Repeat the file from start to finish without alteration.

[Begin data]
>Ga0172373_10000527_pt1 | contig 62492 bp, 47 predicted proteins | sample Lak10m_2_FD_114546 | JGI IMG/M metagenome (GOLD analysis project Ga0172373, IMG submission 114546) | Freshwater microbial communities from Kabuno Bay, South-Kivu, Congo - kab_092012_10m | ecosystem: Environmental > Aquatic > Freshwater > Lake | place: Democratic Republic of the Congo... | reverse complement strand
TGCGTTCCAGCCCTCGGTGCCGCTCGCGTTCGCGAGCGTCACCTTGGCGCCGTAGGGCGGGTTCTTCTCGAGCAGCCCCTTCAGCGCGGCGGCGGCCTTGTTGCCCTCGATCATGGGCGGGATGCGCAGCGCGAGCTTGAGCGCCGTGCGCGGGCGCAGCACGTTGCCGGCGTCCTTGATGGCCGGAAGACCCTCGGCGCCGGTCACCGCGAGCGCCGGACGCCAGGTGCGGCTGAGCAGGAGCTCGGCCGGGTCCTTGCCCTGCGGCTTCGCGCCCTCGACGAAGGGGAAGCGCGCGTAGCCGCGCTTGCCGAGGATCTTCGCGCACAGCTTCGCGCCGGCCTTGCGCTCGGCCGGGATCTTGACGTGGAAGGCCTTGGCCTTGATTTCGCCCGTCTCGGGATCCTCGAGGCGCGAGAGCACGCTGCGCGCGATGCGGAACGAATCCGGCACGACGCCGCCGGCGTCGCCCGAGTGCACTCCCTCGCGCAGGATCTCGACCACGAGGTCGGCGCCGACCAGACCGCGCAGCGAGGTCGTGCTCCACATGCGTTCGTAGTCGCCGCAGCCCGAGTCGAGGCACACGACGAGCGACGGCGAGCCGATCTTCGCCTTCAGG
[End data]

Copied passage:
>Ga0172373_10000527_pt1 | contig 62492 bp, 47 predicted proteins | sample Lak10m_2_FD_114546 | JGI IMG/M metagenome (GOLD analysis project Ga0172373, IMG submission 114546) | Freshwater microbial communities from Kabuno Bay, South-Kivu, Congo - kab_092012_10m | ecosystem: Environmental > Aquatic > Freshwater > Lake | place: Democratic Republic of the Congo... | reverse complement strand
TGCGTTCCAGCCCTCGGTGCCGCTCGCGTTCGCGAGCGTCACCTTGGCGCCGTAGGGCGGGTTCTTCTCGAGCAGCCCCTTCAGCGCGGCGGCGGCCTTGTTGCCCTCGATCATGGGCGGGATGCGCAGCGCGAGCTTGAGCGCCGTGCGCGGGCGCAGCACGTTGCCGGCGTCCTTGATGGCCGGAAGACCCTCGGCGCCGGTCACCGCGAGCGCCGGACGCCAGGTGCGGCTGAGCAGGAGCTCGGCCGGGTCCTTGCCCTGCGGCTTCGCGCCCTCGACGAAGGGGAAGCGCGCGTAGCCGCGCTTGCCGAGGATCTTCGCGCACAGCTTCGCGCCGGCCTTGCGCTCGGCCGGGATCTTGACGTGGAAGGCCTTGGCCTTGATTTCGCCCGTCTCGGGATCCTCGAGGCGCGAGAGCACGCTGCGCGCGATGCGGAACGAATCCGGCACGACGCCGCCGGCGTCGCCCGAGTGCACTCCCTCGCGCAGGATCTCGACCACGAGGTCGGCGCCGACCAGACCGCGCAGCGAGGTCGTGCTCCACATGCGTTCGTAGTCGCCGCAGCCCGAGTCGAGGCACACGACGAGCGACGGCGAGCCGATCTTCGCCTTCAGG